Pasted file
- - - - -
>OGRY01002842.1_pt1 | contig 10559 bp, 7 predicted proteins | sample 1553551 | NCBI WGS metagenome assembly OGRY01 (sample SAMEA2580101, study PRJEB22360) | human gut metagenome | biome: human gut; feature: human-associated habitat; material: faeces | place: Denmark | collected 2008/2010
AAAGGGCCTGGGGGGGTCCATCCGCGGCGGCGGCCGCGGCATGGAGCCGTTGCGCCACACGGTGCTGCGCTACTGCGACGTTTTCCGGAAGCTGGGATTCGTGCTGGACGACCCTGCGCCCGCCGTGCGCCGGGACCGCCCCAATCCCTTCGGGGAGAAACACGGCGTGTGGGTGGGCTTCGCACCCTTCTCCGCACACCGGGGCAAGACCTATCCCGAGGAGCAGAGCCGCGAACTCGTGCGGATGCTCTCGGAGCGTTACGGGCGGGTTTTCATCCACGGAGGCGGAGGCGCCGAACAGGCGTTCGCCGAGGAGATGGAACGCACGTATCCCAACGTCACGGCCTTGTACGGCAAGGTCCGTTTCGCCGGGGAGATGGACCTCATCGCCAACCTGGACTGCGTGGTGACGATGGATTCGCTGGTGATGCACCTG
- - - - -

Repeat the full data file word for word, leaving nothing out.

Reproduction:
>OGRY01002842.1_pt1 | contig 10559 bp, 7 predicted proteins | sample 1553551 | NCBI WGS metagenome assembly OGRY01 (sample SAMEA2580101, study PRJEB22360) | human gut metagenome | biome: human gut; feature: human-associated habitat; material: faeces | place: Denmark | collected 2008/2010
AAAGGGCCTGGGGGGGTCCATCCGCGGCGGCGGCCGCGGCATGGAGCCGTTGCGCCACACGGTGCTGCGCTACTGCGACGTTTTCCGGAAGCTGGGATTCGTGCTGGACGACCCTGCGCCCGCCGTGCGCCGGGACCGCCCCAATCCCTTCGGGGAGAAACACGGCGTGTGGGTGGGCTTCGCACCCTTCTCCGCACACCGGGGCAAGACCTATCCCGAGGAGCAGAGCCGCGAACTCGTGCGGATGCTCTCGGAGCGTTACGGGCGGGTTTTCATCCACGGAGGCGGAGGCGCCGAACAGGCGTTCGCCGAGGAGATGGAACGCACGTATCCCAACGTCACGGCCTTGTACGGCAAGGTCCGTTTCGCCGGGGAGATGGACCTCATCGCCAACCTGGACTGCGTGGTGACGATGGATTCGCTGGTGATGCACCTG